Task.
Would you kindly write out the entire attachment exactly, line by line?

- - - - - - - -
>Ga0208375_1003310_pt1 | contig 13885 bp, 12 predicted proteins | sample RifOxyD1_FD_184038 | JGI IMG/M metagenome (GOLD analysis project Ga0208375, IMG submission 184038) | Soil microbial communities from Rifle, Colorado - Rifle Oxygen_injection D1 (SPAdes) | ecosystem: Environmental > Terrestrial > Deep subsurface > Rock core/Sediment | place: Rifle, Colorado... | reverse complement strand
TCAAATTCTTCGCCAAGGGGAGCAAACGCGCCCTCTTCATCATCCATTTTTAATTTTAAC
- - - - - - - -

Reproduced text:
>Ga0208375_1003310_pt1 | contig 13885 bp, 12 predicted proteins | sample RifOxyD1_FD_184038 | JGI IMG/M metagenome (GOLD analysis project Ga0208375, IMG submission 184038) | Soil microbial communities from Rifle, Colorado - Rifle Oxygen_injection D1 (SPAdes) | ecosystem: Environmental > Terrestrial > Deep subsurface > Rock core/Sediment | place: Rifle, Colorado... | reverse complement strand
TCAAATTCTTCGCCAAGGGGAGCAAACGCGCCCTCTTCATCATCCATTTTTAATTTTAAC